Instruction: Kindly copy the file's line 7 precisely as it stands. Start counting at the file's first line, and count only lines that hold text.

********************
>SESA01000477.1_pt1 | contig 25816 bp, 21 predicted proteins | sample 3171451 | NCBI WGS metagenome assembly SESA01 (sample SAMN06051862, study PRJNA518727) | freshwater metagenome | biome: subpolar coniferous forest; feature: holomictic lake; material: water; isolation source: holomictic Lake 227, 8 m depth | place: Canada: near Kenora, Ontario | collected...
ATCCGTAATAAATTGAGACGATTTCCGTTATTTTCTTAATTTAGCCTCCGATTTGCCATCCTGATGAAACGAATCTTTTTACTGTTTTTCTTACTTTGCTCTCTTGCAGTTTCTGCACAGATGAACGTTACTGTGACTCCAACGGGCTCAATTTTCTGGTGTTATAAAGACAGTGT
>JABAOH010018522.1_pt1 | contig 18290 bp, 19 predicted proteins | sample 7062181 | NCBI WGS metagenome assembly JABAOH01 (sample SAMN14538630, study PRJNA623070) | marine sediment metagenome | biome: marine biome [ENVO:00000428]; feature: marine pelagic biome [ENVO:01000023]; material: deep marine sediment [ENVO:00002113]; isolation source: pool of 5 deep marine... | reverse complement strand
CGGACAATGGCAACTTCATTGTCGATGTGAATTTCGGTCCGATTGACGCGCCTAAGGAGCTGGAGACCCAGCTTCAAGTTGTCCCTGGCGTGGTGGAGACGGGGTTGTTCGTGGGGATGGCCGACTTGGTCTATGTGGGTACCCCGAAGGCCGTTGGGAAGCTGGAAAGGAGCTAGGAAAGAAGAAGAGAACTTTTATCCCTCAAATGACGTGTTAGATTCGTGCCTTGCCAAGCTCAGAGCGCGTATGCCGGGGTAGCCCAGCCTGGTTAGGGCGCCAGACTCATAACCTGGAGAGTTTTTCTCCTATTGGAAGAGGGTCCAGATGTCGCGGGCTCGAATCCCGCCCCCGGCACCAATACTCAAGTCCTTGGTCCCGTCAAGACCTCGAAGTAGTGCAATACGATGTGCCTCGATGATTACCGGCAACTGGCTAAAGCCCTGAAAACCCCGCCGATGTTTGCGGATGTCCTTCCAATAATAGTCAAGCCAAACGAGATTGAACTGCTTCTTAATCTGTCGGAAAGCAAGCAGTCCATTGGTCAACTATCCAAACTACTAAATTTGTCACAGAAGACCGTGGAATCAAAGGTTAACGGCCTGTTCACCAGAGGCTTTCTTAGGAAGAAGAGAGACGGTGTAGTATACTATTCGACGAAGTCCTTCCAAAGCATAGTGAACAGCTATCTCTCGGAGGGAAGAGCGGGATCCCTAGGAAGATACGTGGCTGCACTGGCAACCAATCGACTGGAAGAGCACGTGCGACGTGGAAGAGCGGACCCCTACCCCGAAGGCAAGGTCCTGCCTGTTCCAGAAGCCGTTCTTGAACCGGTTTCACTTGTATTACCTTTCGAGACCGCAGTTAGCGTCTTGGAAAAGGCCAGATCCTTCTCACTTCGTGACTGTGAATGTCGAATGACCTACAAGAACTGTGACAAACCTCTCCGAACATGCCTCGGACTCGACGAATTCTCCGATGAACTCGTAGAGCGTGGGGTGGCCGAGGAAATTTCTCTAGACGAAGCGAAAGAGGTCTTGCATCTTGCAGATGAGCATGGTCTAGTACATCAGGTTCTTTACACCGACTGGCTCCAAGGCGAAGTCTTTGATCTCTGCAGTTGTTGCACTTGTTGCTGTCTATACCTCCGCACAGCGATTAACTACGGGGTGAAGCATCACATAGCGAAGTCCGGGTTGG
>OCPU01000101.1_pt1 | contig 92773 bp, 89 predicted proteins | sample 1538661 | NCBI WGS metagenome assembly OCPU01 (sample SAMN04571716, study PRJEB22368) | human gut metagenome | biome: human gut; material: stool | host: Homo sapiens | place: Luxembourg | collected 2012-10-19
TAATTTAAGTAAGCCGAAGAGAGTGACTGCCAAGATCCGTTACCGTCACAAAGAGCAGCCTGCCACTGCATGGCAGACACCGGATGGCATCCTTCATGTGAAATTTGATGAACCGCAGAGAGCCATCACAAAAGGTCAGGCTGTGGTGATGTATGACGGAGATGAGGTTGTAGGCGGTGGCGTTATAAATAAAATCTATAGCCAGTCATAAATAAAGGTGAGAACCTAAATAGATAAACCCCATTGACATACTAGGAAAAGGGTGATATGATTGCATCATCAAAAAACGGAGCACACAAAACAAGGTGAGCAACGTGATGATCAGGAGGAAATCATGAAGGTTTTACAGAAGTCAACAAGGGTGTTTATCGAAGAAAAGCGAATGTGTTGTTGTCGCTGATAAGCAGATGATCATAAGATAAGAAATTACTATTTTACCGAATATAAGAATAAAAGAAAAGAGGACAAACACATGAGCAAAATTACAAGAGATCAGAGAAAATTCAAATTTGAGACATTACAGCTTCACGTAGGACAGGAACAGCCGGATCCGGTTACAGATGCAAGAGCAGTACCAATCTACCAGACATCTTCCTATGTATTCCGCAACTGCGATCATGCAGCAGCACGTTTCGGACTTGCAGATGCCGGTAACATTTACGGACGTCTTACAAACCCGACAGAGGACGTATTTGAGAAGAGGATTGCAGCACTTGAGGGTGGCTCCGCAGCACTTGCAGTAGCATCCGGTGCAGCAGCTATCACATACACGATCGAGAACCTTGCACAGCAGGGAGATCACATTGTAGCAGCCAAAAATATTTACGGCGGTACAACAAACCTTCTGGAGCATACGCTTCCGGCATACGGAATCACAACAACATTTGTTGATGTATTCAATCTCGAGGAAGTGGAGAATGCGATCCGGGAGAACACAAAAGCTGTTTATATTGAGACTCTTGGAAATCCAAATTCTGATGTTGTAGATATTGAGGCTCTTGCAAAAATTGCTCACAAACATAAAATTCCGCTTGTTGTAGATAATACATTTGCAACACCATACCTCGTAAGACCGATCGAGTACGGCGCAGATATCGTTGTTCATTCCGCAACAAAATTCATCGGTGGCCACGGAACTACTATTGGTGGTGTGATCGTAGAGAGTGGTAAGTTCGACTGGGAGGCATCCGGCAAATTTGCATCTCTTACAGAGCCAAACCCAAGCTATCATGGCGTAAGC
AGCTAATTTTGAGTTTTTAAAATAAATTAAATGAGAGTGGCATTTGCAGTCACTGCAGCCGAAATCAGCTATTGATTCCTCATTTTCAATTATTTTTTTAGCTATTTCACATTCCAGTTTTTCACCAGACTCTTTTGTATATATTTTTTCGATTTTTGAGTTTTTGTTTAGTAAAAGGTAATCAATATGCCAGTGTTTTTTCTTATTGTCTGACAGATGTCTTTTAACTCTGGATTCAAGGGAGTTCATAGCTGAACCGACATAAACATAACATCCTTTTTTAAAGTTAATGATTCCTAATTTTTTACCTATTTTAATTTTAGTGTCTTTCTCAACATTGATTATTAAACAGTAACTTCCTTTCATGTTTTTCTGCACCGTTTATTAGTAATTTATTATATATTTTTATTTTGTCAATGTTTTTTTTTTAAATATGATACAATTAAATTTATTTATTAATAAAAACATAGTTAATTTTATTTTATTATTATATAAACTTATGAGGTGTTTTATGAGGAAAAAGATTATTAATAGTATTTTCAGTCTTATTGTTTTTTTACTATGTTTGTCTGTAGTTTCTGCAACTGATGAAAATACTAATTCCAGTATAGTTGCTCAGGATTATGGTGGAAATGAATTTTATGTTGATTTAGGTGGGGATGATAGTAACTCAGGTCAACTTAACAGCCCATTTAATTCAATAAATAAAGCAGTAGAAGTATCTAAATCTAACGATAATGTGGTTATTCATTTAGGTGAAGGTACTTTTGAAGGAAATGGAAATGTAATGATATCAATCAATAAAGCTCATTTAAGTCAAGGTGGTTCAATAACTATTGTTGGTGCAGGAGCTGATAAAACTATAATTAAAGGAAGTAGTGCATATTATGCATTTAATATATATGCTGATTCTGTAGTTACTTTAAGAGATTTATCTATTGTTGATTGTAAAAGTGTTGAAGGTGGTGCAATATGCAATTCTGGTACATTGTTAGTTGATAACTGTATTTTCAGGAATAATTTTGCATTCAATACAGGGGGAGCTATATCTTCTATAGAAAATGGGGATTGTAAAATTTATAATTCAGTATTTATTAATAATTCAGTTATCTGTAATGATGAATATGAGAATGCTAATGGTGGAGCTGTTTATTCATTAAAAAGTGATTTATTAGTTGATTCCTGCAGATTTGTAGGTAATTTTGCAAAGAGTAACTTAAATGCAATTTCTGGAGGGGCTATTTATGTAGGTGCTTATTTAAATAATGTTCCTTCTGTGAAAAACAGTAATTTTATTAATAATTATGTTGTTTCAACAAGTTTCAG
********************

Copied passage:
AGCTAATTTTGAGTTTTTAAAATAAATTAAATGAGAGTGGCATTTGCAGTCACTGCAGCCGAAATCAGCTATTGATTCCTCATTTTCAATTATTTTTTTAGCTATTTCACATTCCAGTTTTTCACCAGACTCTTTTGTATATATTTTTTCGATTTTTGAGTTTTTGTTTAGTAAAAGGTAATCAATATGCCAGTGTTTTTTCTTATTGTCTGACAGATGTCTTTTAACTCTGGATTCAAGGGAGTTCATAGCTGAACCGACATAAACATAACATCCTTTTTTAAAGTTAATGATTCCTAATTTTTTACCTATTTTAATTTTAGTGTCTTTCTCAACATTGATTATTAAACAGTAACTTCCTTTCATGTTTTTCTGCACCGTTTATTAGTAATTTATTATATATTTTTATTTTGTCAATGTTTTTTTTTTAAATATGATACAATTAAATTTATTTATTAATAAAAACATAGTTAATTTTATTTTATTATTATATAAACTTATGAGGTGTTTTATGAGGAAAAAGATTATTAATAGTATTTTCAGTCTTATTGTTTTTTTACTATGTTTGTCTGTAGTTTCTGCAACTGATGAAAATACTAATTCCAGTATAGTTGCTCAGGATTATGGTGGAAATGAATTTTATGTTGATTTAGGTGGGGATGATAGTAACTCAGGTCAACTTAACAGCCCATTTAATTCAATAAATAAAGCAGTAGAAGTATCTAAATCTAACGATAATGTGGTTATTCATTTAGGTGAAGGTACTTTTGAAGGAAATGGAAATGTAATGATATCAATCAATAAAGCTCATTTAAGTCAAGGTGGTTCAATAACTATTGTTGGTGCAGGAGCTGATAAAACTATAATTAAAGGAAGTAGTGCATATTATGCATTTAATATATATGCTGATTCTGTAGTTACTTTAAGAGATTTATCTATTGTTGATTGTAAAAGTGTTGAAGGTGGTGCAATATGCAATTCTGGTACATTGTTAGTTGATAACTGTATTTTCAGGAATAATTTTGCATTCAATACAGGGGGAGCTATATCTTCTATAGAAAATGGGGATTGTAAAATTTATAATTCAGTATTTATTAATAATTCAGTTATCTGTAATGATGAATATGAGAATGCTAATGGTGGAGCTGTTTATTCATTAAAAAGTGATTTATTAGTTGATTCCTGCAGATTTGTAGGTAATTTTGCAAAGAGTAACTTAAATGCAATTTCTGGAGGGGCTATTTATGTAGGTGCTTATTTAAATAATGTTCCTTCTGTGAAAAACAGTAATTTTATTAATAATTATGTTGTTTCAACAAGTTTCAG